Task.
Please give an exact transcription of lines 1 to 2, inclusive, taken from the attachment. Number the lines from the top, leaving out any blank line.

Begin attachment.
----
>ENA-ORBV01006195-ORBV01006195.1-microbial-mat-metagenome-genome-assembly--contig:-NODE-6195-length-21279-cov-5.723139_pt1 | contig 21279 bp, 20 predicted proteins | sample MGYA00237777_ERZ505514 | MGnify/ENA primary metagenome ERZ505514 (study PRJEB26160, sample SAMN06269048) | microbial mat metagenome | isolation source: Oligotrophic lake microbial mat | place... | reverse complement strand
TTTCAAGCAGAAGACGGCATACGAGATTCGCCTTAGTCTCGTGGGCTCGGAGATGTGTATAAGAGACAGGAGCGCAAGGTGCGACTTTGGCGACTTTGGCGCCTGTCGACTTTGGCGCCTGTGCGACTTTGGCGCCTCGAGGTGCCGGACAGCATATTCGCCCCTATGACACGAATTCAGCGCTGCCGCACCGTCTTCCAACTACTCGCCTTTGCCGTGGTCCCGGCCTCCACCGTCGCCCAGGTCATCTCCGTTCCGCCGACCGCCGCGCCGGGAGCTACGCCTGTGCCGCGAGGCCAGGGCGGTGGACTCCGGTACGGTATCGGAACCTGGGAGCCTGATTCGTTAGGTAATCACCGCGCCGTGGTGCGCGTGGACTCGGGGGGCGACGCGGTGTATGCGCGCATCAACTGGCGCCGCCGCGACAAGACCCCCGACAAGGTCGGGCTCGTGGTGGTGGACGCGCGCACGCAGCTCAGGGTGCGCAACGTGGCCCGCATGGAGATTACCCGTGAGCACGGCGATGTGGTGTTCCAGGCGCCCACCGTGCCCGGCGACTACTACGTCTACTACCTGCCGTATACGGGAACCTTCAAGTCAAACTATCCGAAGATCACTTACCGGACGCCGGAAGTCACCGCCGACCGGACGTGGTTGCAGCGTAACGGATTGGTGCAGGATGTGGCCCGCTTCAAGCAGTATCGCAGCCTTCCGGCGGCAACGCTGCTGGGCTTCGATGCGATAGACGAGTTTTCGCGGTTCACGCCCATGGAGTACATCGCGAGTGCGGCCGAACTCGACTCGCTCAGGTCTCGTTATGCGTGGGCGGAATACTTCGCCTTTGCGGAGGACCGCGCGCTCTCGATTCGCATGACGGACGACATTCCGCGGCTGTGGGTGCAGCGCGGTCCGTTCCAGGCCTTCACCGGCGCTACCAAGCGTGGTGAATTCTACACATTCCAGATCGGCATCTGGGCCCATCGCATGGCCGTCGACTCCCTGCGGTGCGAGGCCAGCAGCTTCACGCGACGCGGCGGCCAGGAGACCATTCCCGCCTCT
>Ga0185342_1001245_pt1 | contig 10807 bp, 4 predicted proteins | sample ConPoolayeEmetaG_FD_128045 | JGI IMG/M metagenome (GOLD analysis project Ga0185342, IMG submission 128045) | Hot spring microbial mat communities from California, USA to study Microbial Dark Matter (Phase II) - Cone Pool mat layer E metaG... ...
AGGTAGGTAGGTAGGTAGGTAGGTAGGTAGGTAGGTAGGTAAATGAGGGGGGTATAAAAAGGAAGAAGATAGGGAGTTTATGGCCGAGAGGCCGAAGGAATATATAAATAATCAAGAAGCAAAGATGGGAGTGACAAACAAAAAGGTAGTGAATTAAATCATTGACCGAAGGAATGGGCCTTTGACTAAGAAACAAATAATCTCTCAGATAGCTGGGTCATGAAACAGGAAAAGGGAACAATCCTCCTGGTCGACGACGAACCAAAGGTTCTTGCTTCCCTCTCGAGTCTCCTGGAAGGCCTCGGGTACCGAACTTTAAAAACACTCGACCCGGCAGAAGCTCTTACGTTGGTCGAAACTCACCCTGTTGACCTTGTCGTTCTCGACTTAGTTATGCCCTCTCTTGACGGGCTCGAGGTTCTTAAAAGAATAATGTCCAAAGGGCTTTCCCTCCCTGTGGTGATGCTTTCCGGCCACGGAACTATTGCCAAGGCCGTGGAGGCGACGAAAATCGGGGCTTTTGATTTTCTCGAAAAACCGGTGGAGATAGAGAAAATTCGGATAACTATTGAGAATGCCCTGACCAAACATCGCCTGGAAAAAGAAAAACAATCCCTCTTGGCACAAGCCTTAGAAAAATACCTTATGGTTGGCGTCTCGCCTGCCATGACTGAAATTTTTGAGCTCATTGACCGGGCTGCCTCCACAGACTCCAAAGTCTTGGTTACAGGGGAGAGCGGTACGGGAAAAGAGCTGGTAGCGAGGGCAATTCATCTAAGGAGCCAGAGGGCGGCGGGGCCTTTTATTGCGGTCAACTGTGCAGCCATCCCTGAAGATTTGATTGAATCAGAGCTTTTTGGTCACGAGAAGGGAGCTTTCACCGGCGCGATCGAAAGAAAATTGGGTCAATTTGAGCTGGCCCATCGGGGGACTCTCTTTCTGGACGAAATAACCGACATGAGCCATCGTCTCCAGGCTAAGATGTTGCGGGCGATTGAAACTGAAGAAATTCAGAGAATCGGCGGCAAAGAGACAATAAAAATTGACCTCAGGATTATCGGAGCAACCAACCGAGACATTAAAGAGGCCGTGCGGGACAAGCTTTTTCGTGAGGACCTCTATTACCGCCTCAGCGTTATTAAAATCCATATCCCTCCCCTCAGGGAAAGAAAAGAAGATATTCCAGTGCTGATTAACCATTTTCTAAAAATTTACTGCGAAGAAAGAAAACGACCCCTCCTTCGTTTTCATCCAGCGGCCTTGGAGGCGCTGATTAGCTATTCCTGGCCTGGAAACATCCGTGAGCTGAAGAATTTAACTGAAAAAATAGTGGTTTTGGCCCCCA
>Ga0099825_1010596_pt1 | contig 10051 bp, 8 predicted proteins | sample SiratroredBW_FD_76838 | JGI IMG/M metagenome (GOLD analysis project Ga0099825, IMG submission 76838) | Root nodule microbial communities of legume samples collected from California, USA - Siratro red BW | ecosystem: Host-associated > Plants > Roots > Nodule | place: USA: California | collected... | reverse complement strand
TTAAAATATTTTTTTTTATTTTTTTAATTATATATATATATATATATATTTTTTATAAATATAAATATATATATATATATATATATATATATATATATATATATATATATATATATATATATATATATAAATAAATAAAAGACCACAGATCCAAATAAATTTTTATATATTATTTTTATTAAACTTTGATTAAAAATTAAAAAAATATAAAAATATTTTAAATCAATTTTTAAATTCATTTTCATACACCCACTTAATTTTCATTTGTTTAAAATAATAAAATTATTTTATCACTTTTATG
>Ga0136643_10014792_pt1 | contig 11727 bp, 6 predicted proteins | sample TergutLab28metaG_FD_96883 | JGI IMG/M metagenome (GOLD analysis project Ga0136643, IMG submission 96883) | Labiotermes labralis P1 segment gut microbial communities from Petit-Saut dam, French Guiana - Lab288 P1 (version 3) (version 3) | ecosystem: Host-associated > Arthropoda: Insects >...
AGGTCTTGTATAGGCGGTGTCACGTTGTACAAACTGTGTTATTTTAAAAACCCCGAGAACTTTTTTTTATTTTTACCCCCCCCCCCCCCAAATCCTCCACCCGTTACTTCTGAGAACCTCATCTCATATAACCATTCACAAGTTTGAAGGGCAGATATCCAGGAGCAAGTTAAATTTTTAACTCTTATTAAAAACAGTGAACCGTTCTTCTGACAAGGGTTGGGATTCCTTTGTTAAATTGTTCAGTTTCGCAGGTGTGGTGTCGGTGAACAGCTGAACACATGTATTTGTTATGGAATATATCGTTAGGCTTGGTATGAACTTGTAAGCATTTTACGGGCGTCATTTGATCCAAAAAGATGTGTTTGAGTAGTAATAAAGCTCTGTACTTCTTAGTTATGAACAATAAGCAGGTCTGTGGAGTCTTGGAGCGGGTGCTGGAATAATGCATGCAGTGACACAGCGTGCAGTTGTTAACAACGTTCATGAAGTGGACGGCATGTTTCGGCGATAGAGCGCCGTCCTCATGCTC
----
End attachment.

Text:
>ENA-ORBV01006195-ORBV01006195.1-microbial-mat-metagenome-genome-assembly--contig:-NODE-6195-length-21279-cov-5.723139_pt1 | contig 21279 bp, 20 predicted proteins | sample MGYA00237777_ERZ505514 | MGnify/ENA primary metagenome ERZ505514 (study PRJEB26160, sample SAMN06269048) | microbial mat metagenome | isolation source: Oligotrophic lake microbial mat | place... | reverse complement strand
TTTCAAGCAGAAGACGGCATACGAGATTCGCCTTAGTCTCGTGGGCTCGGAGATGTGTATAAGAGACAGGAGCGCAAGGTGCGACTTTGGCGACTTTGGCGCCTGTCGACTTTGGCGCCTGTGCGACTTTGGCGCCTCGAGGTGCCGGACAGCATATTCGCCCCTATGACACGAATTCAGCGCTGCCGCACCGTCTTCCAACTACTCGCCTTTGCCGTGGTCCCGGCCTCCACCGTCGCCCAGGTCATCTCCGTTCCGCCGACCGCCGCGCCGGGAGCTACGCCTGTGCCGCGAGGCCAGGGCGGTGGACTCCGGTACGGTATCGGAACCTGGGAGCCTGATTCGTTAGGTAATCACCGCGCCGTGGTGCGCGTGGACTCGGGGGGCGACGCGGTGTATGCGCGCATCAACTGGCGCCGCCGCGACAAGACCCCCGACAAGGTCGGGCTCGTGGTGGTGGACGCGCGCACGCAGCTCAGGGTGCGCAACGTGGCCCGCATGGAGATTACCCGTGAGCACGGCGATGTGGTGTTCCAGGCGCCCACCGTGCCCGGCGACTACTACGTCTACTACCTGCCGTATACGGGAACCTTCAAGTCAAACTATCCGAAGATCACTTACCGGACGCCGGAAGTCACCGCCGACCGGACGTGGTTGCAGCGTAACGGATTGGTGCAGGATGTGGCCCGCTTCAAGCAGTATCGCAGCCTTCCGGCGGCAACGCTGCTGGGCTTCGATGCGATAGACGAGTTTTCGCGGTTCACGCCCATGGAGTACATCGCGAGTGCGGCCGAACTCGACTCGCTCAGGTCTCGTTATGCGTGGGCGGAATACTTCGCCTTTGCGGAGGACCGCGCGCTCTCGATTCGCATGACGGACGACATTCCGCGGCTGTGGGTGCAGCGCGGTCCGTTCCAGGCCTTCACCGGCGCTACCAAGCGTGGTGAATTCTACACATTCCAGATCGGCATCTGGGCCCATCGCATGGCCGTCGACTCCCTGCGGTGCGAGGCCAGCAGCTTCACGCGACGCGGCGGCCAGGAGACCATTCCCGCCTCT